Matt Preston:

Bread en­cases fill­ing – this sim­ple con­cept has spawned myr­iad it­er­a­tions of saucy sangers and good-time rolls. Matt Preston ranks the world’s best.

Sunday Tasmanian - Tassie Living - - NEWS - @mattscra­vat @MattsCra­vat MATT PRESTON

Ranks the world’s best sangers

WHEN THE dis­so­lute Earl of Sand­wich or­dered a card-ta­ble snack of salt beef be­tween two slices of bread – or so the story goes – lit­tle could he have known what he was start­ing, but the con­cept has spread around the world and takes many forms.

So what are the world’s great­est it­er­a­tions of this con­ve­nient combo of bread and fill­ing? Here is our top-10 pick of sand­wiches and close cousin the roll, and where they most feel at home.

The small print: I reckon it’s al­most crim­i­nal that we had to leave out the clas­sic steak sand­wich, Madrid’s crumbed cala­mari roll, the Aussie yeast-ex­tract sanger (too con­tro­ver­sial to pick which brand; I don’t want to start a riot), and the French jam­bon­beurre (sim­plic­ity man­i­fest with thick slabs of but­ter and gen­er­ous tranches of ham in a crusty baguette). As for the omis­sion of the club sand­wich, it might be a room-ser­vice sta­ple but for me it’s just a sand­wich that can’t make up its mind what it wants to be. A BLT,a BLAT or TBAM (a turkey, ba­con, av­o­cado and mayo) would be good choices. I made that last one up all by my­self.

10 FISH SAND­WICH, IS­TAN­BUL

There’s ro­mance in buy­ing this sym­phony of grilled fish and spiced onions (the balık ek­mek) from the back deck of a fish­ing boat moored by the Galata Bridge. Es­pe­cially when the wa­ters of the Golden Horn are glis­ten­ing at sun­set. Lo­cals tell you, how­ever, you’ll get bet­ter fish (that might even be lo­cal hamsi an­chovies and not im­ported mack­erel) in the sand­wiches found around the point at Kumkapi, Sa­matya or from the bet­ter carts over by the Karakoy ferry if the po­lice haven’t moved them on yet.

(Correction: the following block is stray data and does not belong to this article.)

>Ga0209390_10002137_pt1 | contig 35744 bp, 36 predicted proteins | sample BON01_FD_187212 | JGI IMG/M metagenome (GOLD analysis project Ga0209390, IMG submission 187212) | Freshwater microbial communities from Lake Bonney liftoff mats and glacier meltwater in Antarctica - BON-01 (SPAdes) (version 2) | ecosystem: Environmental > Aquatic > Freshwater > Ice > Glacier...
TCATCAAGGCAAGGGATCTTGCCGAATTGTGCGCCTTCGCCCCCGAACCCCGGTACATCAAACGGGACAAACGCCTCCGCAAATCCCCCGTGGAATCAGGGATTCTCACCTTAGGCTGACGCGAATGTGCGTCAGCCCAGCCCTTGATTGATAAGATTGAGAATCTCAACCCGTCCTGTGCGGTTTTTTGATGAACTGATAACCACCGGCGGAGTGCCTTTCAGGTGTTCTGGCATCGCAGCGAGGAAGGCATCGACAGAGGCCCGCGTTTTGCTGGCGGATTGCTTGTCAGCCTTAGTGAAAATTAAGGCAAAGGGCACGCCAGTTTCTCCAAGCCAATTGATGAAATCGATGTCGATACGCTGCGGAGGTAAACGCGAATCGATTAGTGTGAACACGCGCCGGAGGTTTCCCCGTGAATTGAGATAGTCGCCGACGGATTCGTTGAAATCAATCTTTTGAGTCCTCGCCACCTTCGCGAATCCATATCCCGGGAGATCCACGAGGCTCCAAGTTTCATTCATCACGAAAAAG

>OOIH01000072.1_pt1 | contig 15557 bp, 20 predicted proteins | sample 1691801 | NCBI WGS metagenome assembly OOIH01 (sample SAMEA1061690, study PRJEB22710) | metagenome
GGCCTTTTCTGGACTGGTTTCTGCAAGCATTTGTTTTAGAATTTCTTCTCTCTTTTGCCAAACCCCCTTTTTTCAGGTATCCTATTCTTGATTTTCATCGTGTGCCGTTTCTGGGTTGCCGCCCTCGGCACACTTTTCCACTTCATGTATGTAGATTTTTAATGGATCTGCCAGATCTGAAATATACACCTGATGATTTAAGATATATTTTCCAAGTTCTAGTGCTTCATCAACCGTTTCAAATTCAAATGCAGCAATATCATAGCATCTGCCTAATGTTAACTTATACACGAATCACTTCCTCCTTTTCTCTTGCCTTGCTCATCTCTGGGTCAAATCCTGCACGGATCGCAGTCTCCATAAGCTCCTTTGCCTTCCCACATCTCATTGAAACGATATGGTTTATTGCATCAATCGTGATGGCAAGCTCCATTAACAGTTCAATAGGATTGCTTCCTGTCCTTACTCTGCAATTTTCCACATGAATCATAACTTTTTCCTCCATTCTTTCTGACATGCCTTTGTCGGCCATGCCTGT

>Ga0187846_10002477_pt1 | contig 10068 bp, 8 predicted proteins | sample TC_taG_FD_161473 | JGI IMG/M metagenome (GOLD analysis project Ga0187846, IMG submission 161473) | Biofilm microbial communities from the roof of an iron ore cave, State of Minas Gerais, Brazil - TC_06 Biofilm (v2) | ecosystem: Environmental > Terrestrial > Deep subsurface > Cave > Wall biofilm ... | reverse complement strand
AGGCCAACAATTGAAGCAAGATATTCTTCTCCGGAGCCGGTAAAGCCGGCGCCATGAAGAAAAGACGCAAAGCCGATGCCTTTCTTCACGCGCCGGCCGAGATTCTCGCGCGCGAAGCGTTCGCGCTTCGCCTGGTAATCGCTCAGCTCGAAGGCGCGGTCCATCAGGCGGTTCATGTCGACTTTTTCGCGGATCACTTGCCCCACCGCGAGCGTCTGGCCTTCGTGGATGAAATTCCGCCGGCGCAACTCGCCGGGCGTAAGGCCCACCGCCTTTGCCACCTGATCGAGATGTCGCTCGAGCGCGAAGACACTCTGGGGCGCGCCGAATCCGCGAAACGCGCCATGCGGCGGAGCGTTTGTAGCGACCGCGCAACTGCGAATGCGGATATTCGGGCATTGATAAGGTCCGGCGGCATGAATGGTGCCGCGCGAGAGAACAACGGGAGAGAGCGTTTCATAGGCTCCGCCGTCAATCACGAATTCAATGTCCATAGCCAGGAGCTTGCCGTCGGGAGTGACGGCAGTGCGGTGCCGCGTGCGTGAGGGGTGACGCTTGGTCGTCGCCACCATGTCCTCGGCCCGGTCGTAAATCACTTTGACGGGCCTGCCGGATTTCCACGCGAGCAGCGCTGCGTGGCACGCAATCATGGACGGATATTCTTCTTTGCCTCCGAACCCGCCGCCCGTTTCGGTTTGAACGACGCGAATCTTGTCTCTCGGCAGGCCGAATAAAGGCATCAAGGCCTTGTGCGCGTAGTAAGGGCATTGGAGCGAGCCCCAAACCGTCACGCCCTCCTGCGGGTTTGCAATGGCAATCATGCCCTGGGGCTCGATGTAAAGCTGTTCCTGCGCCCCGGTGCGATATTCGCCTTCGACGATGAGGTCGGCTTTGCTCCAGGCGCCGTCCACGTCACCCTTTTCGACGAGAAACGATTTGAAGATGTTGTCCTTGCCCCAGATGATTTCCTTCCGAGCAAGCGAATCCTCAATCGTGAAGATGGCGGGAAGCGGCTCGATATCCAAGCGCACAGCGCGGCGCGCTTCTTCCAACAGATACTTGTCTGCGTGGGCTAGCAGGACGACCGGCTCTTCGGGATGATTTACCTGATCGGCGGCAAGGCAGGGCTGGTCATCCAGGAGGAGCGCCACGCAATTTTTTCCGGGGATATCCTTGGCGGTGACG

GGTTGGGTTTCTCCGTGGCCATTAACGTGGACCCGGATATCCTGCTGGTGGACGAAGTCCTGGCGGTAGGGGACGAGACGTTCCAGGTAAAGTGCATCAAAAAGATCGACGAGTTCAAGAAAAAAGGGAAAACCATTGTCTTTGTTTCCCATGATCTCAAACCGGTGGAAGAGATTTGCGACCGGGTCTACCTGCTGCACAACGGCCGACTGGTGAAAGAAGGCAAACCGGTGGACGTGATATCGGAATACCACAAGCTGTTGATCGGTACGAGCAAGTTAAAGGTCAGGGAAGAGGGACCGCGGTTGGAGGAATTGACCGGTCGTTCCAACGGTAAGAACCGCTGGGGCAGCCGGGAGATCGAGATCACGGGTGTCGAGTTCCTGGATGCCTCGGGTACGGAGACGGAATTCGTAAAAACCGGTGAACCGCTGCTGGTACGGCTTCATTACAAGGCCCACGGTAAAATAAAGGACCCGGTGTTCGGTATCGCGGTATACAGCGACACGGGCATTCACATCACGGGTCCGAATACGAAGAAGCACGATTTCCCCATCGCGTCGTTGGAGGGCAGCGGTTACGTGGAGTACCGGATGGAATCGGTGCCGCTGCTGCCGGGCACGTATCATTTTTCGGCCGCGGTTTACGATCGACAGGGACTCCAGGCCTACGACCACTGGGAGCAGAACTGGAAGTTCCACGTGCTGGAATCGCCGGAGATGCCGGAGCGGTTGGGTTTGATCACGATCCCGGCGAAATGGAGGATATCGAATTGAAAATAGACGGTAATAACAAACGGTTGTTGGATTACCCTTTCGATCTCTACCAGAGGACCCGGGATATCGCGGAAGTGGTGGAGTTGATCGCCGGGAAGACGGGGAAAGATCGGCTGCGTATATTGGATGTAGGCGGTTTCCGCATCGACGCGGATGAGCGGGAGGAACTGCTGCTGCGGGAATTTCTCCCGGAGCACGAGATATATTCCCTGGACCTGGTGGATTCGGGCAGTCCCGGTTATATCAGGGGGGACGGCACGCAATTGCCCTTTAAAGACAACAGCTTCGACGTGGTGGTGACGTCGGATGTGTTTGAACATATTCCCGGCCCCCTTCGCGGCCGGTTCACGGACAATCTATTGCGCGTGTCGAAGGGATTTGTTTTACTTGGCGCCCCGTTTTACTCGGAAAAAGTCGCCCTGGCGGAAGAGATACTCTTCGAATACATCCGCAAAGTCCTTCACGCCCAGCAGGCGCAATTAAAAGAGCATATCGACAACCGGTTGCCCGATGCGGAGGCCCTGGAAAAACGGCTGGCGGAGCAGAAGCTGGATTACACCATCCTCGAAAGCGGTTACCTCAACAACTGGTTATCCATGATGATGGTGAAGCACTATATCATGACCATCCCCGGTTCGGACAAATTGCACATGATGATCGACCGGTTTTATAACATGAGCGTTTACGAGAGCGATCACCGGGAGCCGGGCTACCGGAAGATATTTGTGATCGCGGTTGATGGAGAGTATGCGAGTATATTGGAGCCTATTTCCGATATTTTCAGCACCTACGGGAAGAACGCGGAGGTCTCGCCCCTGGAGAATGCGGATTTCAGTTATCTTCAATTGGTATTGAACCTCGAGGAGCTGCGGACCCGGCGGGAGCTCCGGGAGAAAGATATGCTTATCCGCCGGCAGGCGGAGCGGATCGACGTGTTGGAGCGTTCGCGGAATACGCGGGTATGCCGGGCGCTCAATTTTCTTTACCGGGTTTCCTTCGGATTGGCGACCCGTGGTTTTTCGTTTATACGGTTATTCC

9 CHILLI DOG, NEW YORK CITY

Surely the hum­ble ball­park hot dog only re­alises its full po­ten­tial when loaded with chilli con carne and cheese for a dou­ble smack of flavour that would glad­den the heart of any meat lover.

8 CHORIPAN, BUENOS AIRES

The meaty, spicy tang of a great grilled Ar­gen­tine chorizo sausage is the per­fect thing to lay, split and grilled, in a crusty roll, es­pe­cially if it’s slathered with herby chimichurri and ac­com­pa­nied by a spir­ited con­ver­sa­tion about whether River or Boca will win this year’s Primera.

7 PB&J, THE MID­WEST­ERN US

Not many sand­wiches have a film made about them or been the sub­ject of a song that made the charts (Galan­tis’s 2015 hit). Few eats are so an­chored in a peo­ple’s psy­che, in this case mid­dle Amer­ica (eclips­ing even ap­ple pie).A 2002 sur­vey found the av­er­age kid in the US will have eaten 1200 peanut but­ter and jelly sand­wiches by the time they leave high school. For the record, there’s only one way to make a PB&J: spread the peanut but­ter on one slice of bread, spread the jelly on the other and sand­wich to­gether. No but­ter re­quired. Of­fi­cial.

6 CROQUE-MON­SIEUR, PARIS

Trust the French to take a cheese toastie and make it fancy by adding a grilled layer of cheese béchamel sauce. Dou­ble cheese! Dou­ble ge­nius.And the fat from the oozy melty cen­tre still makes the pa­per bag go translu­cent.

5 SUM­MER SAND­WICH, WIM­BLE­DON

Wim­ble­don is the only sport­ing event more in­trin­si­cally linked to teatime than cricket.And you can’t have an English sum­mer tea with­out crust­less cu­cum­ber sand­wiches made with cold but­ter and lots of pep­per. I’d add col­laps­ing sand­wiches of ripe tomato sloppy with salad cream, and lit­tle egg may­on­naise and cress bridge rolls, or pin­wheels filled with as­para­gus spears or smoked salmon and cream cheese. The use of soft white bread is, as the English would say, de rigueur.

4 LOB­STER ROLL, NEW ENG­LAND

Soft, sweet grilled hot dog rolls hold­ing chunks of lob­ster tossed with lemon mayo and a lot o’ black pep­per – di­vine. Sure, it’s not a bucket of prawns, a cold beer and an Aussie sun­set but it’ll do when we are trav­el­ling.

3 BANH MI, HO CHI MINH CITY

The French in­tro­duced the baguette, pâté and may­on­aisse to Viet­nam in the late 19th cen­tury, but banh mi as we know them didn’t ap­pear un­til refugees who had fled south from Hanoi af­ter Viet­nam’s par­ti­tion in 1954 opened sand­wich stands in then-Saigon to make a liv­ing, sell­ing a flam­boy­ant ver­sion of the Hanoi baguette that in­cluded pick­les, herbs and grilled meats. Sea­son­ing it with a few splashes of Maggi was a nos­tal­gic Hanoi tra­di­tion.

2 YOUR LO­CAL TOASTIE

The cheese, ham and tomato toastie – the per­fect sanger where crunchy, juicy and creamy, salty and savoury all have equal billing.

1 KATSU SANDO, TOKYO

Fried breaded pork, sliced cab­bage, tonkatsu sauce and mayo in springy white bread, this sand­wich is re­as­sur­ingly close to an Aussie schnitzel sand­wich. It has in­spired some of Aus­tralia’s best chefs to rein­ter­pret it with ev­ery­thing from crumbed abalone to chicken skin. What have we missed out? Let Matt know on Twit­ter or In­sta with the hash­tag #No1Sand­wich.

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